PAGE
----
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March Madness is in the air. That means that in addition to watching televised National Collegiate Athletic Association basketball games and tracking online scores, a lot of folks are keeping a close eye on the betting lines.

True, unless you're in Nevada, putting a few bucks on NCAA basketball championship games is illegal. That technicality, however, doesn't stop avid roundball fans and inveterate bettors. For U.S. gamblers, the annual college basketball tournament is second only to the Super Bowl.

Many bets are just friendly wagers -- a dollar in the office pool or a good-natured bet with that neighbor who's a North Carolina graduate.

But other basketball fans take the games more seriously and hand over big bucks to bookmakers, legal and not-so-legal.

Nevada is the only state in which legal sports bets can be placed. The Nevada Gaming Commission estimates March Madness wagering will be around $90 million. But you can be sure that much or more will be wagered illegally.

All this betting interest prompted the NCAA to send representatives to meet with sports-book operators in Las Vegas to watch for suspicious wagering patterns as the tournament began last month.

Another group also is carefully watching the NCAA betting action: the Internal Revenue Service. All these sports wagers spotlight the persistent problem that the agency faces in tracking and taxing gambling winnings. It's a challenge the agency faces daily because many people don't realize that gambling winnings, even the illegal payouts, are taxable. Of those who do know, a good portion simply choose to ignore the tax law.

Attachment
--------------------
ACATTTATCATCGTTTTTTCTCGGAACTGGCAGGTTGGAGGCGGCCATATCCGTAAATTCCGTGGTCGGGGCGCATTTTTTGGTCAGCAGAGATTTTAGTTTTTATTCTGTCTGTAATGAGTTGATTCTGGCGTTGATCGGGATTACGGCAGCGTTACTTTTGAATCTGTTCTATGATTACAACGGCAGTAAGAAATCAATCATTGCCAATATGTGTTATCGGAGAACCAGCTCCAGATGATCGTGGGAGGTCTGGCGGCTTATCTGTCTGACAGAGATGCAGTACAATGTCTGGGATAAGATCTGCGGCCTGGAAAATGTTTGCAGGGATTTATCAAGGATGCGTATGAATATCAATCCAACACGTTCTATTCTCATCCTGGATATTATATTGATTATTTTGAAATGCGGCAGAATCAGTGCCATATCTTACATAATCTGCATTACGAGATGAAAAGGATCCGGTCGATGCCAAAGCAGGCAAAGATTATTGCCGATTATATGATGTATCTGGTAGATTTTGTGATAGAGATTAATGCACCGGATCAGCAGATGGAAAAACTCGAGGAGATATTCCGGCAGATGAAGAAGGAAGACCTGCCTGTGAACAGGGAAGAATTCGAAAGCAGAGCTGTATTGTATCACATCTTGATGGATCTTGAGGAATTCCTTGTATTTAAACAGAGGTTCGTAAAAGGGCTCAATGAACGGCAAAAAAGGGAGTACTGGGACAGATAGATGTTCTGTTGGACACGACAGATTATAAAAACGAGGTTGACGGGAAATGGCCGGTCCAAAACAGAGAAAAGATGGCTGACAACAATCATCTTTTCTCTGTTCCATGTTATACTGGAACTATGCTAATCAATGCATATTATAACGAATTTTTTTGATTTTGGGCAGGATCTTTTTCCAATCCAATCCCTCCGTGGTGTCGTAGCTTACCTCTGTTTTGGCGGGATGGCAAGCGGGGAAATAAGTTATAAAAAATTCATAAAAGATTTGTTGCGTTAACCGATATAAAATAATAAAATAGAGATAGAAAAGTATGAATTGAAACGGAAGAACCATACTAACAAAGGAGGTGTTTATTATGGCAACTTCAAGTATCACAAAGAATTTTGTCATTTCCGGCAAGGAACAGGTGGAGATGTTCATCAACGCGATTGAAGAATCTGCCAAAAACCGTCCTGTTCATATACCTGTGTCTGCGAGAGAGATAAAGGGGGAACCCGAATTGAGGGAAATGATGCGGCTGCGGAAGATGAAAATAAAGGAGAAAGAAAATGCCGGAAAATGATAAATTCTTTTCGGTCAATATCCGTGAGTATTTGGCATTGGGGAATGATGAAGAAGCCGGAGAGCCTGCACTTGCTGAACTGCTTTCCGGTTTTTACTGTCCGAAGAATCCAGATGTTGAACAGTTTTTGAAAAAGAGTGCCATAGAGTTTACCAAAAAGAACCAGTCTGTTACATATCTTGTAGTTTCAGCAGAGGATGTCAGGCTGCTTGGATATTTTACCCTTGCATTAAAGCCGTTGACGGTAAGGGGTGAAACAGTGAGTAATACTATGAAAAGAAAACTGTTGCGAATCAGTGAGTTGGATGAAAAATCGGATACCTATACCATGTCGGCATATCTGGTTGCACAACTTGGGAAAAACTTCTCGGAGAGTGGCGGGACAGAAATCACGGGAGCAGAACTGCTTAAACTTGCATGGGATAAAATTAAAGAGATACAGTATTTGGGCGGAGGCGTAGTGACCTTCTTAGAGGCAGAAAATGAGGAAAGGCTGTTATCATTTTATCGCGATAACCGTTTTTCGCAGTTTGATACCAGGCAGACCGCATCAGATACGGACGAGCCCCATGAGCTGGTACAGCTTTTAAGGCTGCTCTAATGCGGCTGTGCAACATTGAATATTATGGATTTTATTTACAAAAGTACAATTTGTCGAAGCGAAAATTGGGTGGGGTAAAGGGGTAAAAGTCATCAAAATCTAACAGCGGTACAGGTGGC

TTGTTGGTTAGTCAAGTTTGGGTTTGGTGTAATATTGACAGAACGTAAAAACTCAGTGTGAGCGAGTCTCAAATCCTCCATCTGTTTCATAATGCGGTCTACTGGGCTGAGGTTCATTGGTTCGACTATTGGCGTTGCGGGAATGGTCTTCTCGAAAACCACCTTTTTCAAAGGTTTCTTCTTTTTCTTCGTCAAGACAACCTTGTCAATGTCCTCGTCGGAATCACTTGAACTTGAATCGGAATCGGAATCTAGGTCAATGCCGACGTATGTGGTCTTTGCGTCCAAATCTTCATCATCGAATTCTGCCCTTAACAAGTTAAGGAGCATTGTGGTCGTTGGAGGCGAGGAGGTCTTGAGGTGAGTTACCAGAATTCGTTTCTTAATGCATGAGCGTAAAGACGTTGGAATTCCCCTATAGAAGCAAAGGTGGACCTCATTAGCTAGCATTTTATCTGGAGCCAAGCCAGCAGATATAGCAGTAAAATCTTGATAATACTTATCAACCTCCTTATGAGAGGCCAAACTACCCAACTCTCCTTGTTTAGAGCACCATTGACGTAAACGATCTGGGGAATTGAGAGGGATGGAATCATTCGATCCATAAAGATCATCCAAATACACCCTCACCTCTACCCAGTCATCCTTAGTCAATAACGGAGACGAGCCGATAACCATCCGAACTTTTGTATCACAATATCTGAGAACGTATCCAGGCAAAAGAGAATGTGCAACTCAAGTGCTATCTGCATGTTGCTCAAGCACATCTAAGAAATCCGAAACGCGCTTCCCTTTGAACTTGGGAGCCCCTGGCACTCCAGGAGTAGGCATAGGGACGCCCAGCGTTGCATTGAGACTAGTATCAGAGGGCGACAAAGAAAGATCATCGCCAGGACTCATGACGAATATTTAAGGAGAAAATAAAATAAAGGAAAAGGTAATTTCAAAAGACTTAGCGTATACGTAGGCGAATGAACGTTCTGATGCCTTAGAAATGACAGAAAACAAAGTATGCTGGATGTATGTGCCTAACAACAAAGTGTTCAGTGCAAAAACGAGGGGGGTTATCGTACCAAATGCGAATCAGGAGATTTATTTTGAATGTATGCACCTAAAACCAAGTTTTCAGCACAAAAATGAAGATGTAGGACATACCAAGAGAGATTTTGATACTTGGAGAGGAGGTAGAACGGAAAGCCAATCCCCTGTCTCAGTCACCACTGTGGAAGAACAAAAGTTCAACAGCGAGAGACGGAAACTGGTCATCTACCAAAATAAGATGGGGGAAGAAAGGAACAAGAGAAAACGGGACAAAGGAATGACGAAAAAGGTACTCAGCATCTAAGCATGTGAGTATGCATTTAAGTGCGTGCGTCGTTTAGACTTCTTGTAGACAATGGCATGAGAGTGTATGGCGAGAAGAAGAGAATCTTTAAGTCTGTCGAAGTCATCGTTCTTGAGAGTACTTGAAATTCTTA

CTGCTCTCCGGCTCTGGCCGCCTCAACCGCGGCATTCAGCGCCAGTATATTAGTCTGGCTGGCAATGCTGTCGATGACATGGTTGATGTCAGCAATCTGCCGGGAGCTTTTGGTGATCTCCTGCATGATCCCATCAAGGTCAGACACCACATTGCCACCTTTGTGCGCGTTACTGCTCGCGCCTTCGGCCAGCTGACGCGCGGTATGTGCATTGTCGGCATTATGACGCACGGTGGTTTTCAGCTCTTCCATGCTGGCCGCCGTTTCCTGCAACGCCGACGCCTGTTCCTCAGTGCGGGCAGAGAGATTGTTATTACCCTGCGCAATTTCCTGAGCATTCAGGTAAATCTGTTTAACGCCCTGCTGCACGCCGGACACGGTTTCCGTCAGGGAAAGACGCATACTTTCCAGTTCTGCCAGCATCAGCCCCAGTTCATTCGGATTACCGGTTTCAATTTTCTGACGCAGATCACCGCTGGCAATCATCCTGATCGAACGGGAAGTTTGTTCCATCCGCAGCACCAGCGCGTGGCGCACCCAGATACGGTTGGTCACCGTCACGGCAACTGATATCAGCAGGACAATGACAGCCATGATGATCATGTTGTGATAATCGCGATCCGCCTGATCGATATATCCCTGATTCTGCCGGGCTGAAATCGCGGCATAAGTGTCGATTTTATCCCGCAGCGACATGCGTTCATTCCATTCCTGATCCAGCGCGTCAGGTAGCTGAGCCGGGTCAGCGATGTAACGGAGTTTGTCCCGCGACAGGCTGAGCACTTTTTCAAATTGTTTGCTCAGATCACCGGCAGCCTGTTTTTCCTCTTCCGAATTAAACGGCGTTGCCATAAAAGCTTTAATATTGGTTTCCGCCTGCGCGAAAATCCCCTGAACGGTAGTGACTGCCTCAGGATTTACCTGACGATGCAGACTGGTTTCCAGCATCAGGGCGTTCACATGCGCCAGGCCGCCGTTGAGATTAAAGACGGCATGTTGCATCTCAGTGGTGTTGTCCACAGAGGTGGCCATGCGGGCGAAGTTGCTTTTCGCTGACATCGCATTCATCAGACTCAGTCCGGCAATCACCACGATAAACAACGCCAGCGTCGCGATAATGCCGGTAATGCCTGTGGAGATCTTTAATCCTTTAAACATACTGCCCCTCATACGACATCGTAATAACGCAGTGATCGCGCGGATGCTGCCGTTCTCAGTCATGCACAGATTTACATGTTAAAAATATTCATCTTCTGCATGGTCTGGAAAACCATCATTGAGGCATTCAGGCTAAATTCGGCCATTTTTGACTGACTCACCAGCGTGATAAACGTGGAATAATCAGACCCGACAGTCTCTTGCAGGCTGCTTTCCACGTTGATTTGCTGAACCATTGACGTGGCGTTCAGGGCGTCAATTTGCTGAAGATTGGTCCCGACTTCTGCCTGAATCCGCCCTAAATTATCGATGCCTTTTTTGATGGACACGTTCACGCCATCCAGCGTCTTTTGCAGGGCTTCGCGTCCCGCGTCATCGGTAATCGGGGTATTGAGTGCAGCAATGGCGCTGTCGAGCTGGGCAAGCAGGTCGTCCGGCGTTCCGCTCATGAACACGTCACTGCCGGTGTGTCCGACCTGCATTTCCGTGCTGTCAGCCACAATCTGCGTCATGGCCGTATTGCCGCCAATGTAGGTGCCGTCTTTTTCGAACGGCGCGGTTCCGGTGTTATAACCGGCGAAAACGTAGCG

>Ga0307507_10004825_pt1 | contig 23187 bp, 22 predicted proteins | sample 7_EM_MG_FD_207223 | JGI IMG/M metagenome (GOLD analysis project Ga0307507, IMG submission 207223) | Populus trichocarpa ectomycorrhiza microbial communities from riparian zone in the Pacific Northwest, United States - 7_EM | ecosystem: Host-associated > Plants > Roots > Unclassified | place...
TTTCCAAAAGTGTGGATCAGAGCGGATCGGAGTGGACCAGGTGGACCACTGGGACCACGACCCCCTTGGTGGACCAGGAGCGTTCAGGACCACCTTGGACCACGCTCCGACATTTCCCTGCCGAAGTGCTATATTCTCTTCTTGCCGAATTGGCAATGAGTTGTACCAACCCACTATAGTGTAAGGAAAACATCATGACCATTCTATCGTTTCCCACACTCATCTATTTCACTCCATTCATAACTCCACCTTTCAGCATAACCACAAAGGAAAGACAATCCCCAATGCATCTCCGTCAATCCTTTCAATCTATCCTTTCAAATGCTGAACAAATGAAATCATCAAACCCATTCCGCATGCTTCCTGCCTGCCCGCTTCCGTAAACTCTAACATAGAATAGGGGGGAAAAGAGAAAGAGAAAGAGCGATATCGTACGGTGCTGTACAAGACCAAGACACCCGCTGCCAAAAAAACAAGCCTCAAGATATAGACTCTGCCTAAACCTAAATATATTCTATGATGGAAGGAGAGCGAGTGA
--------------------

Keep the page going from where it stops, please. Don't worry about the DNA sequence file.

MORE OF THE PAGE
Admittedly, the IRS is playing catch-up here. While the U.S. income tax is a 19th century creation, gambling has been around at least since man was able to record his activities. Dice almost identical to those used on today's gaming tables have been recovered from Egyptian tombs, and the Chinese, Japanese, Greeks and Romans all were known to play games of chance as early as 2300 B.C.

Nowadays, in addition to the well-publicized offerings of Las Vegas, Reno and Atlantic City, betting is commonplace throughout the United States. The choices range from off-track betting parlors to tribal bingo games to riverboat casinos to state-operated lotteries.

Online gambling down, but not out
Then there's online gambling. A decade ago, The Washington Post reported "at least 140 Web sites now offer some form of wagering to online users -- an expansion in recent years that has alarmed opponents and put increased focus on the laws that govern Internet gambling." By 2005, research firm Christiansen Capital Advisors estimated that nearly 23 million people gambled on the Internet, with approximately 8 million of those gamblers from the United States.

It's easy to see why the numbers have grown so much. Type "online gambling" into any Internet search engine and within seconds you'll have a list of hundreds of thousands of potential gambling sites. This is in spite of the Unlawful Internet Gambling Enforcement Act, which was passed without much fanfare and signed into law in late 2006 in an effort to restrict U.S. gamblers' access to these typically foreign-based Web sites. It is now a federal crime for U.S. banks and credit card companies to process Internet-bet payments.

Some companies have curtailed their U.S. betting operations, but in reality, the law has had little effect. And in the global arena, America is coming up short. The World Trade Organization, or WTO, has ruled against the United States in a dispute over Internet gambling operations based in Antigua.

-- Updated: April 3, 2009
 
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